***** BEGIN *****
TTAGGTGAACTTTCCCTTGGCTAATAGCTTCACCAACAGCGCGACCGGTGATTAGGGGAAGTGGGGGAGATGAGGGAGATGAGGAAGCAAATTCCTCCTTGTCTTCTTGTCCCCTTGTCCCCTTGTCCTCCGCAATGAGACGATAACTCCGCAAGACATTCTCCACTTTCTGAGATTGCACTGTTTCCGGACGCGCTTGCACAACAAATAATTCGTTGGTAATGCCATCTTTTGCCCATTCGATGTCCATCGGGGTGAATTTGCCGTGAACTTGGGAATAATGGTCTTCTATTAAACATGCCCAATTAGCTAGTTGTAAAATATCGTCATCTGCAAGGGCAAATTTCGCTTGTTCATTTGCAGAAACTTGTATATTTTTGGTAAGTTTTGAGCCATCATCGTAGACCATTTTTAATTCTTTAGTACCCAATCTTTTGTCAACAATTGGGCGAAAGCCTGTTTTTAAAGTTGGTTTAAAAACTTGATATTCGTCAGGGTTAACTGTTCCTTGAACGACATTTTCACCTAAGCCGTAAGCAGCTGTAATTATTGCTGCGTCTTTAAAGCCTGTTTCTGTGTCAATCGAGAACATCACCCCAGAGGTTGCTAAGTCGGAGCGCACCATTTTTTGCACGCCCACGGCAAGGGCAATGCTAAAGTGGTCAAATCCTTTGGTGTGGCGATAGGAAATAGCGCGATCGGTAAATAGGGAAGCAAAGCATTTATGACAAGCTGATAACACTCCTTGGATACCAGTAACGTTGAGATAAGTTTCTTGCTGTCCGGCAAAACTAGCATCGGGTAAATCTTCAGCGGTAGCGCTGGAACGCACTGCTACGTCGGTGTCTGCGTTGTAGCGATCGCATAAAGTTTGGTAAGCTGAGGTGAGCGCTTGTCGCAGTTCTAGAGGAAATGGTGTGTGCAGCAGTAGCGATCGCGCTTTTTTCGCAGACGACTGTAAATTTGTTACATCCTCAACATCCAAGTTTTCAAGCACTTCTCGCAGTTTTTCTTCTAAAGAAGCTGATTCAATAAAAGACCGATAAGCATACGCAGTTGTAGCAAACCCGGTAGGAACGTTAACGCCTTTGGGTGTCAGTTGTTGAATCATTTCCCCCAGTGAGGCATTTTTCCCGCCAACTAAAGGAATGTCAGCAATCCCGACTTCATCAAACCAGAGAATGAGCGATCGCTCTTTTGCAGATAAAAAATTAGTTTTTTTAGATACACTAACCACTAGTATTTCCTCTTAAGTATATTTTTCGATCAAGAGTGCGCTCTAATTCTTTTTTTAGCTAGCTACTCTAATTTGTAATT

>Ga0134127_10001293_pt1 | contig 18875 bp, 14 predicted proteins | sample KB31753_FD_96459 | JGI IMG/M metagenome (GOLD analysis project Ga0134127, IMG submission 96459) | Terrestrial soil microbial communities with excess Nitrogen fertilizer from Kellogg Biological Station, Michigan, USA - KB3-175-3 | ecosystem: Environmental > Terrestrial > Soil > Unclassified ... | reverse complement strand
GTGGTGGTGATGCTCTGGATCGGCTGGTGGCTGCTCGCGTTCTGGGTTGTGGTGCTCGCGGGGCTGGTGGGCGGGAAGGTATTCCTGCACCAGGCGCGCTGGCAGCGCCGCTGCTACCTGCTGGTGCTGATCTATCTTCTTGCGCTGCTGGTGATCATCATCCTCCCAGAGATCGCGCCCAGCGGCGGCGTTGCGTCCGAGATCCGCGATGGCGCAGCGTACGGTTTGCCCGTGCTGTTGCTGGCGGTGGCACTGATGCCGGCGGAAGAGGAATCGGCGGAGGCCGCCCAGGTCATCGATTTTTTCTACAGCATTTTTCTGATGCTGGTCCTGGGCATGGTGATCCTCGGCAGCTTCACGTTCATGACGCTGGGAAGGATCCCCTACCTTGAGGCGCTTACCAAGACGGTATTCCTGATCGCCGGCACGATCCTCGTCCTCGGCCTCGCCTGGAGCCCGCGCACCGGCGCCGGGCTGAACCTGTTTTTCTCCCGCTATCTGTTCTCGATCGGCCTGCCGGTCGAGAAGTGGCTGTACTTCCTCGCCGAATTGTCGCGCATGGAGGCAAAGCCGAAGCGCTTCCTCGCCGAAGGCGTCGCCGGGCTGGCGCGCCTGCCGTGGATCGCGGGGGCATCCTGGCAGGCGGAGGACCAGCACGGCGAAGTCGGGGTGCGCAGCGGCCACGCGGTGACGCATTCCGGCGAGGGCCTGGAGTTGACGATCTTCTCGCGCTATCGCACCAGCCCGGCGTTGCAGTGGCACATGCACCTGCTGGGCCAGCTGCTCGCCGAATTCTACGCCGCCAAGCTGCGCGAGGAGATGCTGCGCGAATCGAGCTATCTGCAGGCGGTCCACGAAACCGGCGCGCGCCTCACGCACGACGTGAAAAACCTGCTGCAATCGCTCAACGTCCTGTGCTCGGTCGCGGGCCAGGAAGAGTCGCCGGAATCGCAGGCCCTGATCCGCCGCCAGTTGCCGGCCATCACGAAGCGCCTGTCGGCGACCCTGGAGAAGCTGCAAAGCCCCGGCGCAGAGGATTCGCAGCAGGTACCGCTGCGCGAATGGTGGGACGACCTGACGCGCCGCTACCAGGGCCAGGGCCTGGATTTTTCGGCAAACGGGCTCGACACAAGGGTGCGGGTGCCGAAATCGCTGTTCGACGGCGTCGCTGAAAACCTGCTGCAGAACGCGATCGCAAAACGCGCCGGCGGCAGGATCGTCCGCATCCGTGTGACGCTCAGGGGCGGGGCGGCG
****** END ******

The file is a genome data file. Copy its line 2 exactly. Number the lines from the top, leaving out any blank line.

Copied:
>Ga0134127_10001293_pt1 | contig 18875 bp, 14 predicted proteins | sample KB31753_FD_96459 | JGI IMG/M metagenome (GOLD analysis project Ga0134127, IMG submission 96459) | Terrestrial soil microbial communities with excess Nitrogen fertilizer from Kellogg Biological Station, Michigan, USA - KB3-175-3 | ecosystem: Environmental > Terrestrial > Soil > Unclassified ... | reverse complement strand